By Stabroek news
Rookhia Kalloo, the eighty-six-year-old passenger who suffered a fractured skull following the crash-landing of a Fly Jamaica plane at the Cheddi Jagan International Airport last Friday, has died.
A family member confirmed to Stabroek News that the woman passed away at the Georgetown Public Hospital yesterday afternoon.
It was previously reported that Kalloo, who was initially admitted to the Woodlands Hospital on Monday, had suffered a skull fracture, which caused her brain to swell. It is suspected that she was hit on the head at the time of the crash landing.
Kalloo, her daughter, Lilawattie Persaud, and her granddaughter were among those aboard Fly Jamaica flight OJ 256, which had been en route to Toronto, Canada, when it experienced hydraulic issues, resulting in the pilot making an emergency landing.
Doctors at the Woodlands Hos-pital indicated to the family that there was nothing that could be done for Kalloo.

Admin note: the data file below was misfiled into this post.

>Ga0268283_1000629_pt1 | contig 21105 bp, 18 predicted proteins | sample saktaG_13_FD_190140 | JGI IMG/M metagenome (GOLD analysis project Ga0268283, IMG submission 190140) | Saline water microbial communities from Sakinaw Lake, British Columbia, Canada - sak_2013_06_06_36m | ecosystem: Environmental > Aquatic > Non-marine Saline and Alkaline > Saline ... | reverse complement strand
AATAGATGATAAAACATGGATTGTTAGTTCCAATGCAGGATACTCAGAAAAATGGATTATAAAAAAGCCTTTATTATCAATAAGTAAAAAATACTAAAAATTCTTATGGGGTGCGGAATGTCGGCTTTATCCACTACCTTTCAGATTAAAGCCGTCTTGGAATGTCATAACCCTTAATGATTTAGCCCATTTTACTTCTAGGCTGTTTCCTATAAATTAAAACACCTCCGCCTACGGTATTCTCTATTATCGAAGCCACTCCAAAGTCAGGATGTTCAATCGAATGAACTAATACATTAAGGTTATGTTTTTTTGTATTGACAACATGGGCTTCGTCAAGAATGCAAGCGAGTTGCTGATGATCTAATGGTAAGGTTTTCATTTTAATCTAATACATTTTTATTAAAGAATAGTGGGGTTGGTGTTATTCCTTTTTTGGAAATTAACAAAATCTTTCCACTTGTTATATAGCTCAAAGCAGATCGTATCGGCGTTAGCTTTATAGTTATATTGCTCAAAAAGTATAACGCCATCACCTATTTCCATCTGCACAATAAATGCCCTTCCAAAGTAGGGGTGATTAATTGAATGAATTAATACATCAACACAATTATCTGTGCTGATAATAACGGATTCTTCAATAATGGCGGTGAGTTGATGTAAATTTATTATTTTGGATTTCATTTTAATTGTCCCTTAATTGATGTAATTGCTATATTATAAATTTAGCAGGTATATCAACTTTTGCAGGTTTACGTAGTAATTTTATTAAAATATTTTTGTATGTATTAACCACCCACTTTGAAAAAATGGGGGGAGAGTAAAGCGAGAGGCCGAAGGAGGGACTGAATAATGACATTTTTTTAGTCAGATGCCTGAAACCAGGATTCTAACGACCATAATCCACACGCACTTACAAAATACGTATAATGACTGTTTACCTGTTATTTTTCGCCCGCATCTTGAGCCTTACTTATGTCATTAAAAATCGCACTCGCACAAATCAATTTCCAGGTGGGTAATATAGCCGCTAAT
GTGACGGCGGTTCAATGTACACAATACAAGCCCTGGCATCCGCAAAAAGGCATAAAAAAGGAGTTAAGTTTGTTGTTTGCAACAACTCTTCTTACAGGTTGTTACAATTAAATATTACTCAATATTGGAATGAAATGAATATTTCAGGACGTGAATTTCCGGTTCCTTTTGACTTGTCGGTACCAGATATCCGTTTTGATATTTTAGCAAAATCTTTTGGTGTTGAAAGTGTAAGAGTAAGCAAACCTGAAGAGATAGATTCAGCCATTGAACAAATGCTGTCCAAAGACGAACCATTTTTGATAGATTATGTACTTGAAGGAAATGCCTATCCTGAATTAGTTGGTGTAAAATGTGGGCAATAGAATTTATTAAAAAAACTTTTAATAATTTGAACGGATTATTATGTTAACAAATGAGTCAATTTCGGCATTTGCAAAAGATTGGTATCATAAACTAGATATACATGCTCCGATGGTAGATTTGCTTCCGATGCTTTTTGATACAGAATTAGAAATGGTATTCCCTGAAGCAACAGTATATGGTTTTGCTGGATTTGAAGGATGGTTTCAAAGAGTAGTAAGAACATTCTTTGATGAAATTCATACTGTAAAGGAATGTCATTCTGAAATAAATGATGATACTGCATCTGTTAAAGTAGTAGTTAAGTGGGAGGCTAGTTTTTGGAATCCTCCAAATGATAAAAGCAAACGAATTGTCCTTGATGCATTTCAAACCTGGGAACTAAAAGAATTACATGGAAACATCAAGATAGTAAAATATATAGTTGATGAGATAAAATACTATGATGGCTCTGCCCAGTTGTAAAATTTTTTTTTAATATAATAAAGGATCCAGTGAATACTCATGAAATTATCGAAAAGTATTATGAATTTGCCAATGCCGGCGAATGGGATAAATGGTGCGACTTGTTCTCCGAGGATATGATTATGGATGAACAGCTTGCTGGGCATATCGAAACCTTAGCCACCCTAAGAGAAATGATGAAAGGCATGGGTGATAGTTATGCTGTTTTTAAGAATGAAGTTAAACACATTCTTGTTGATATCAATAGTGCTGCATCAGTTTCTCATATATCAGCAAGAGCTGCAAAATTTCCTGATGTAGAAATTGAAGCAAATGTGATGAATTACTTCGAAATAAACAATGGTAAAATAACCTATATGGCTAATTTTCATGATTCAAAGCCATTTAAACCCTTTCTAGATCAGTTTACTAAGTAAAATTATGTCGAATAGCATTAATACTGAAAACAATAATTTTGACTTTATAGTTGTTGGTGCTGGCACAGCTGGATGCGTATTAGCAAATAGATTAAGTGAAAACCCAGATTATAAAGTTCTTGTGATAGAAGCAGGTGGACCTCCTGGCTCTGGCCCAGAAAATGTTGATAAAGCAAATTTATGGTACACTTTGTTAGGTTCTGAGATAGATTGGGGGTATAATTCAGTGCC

Due to the cost to continue to keep her at the private hospital, the family moved Kalloo to Georgetown Public Hospital, where she succumbed.
Persaud told this newspaper that her mother had been very hysterical after the accident but did not complain of having suffered any injuries. Hours after returning home from the airport, the daughter recalled seeing her mother being disoriented. After being questioned about her health, Kalloo told her daughter that she was not feeling well. As a result, a decision was made to take her to the Woodlands Hospital, where she was immediately admitted.
Since the accident, Persaud said her mother had lost the ability to speak and move on her own.
“She went to sleep but woke up different, the last time I heard my mother speak was on Sunday when I asked her if she was okay, but now she totally shut down… the doctors said that her brain is swollen and that it is shutting down and that there is nothing else they can do for her,” Persaud shared.
At the time of the accident, Kalloo, her daughter and granddaughter were returning to Canada after vacationing here for four weeks.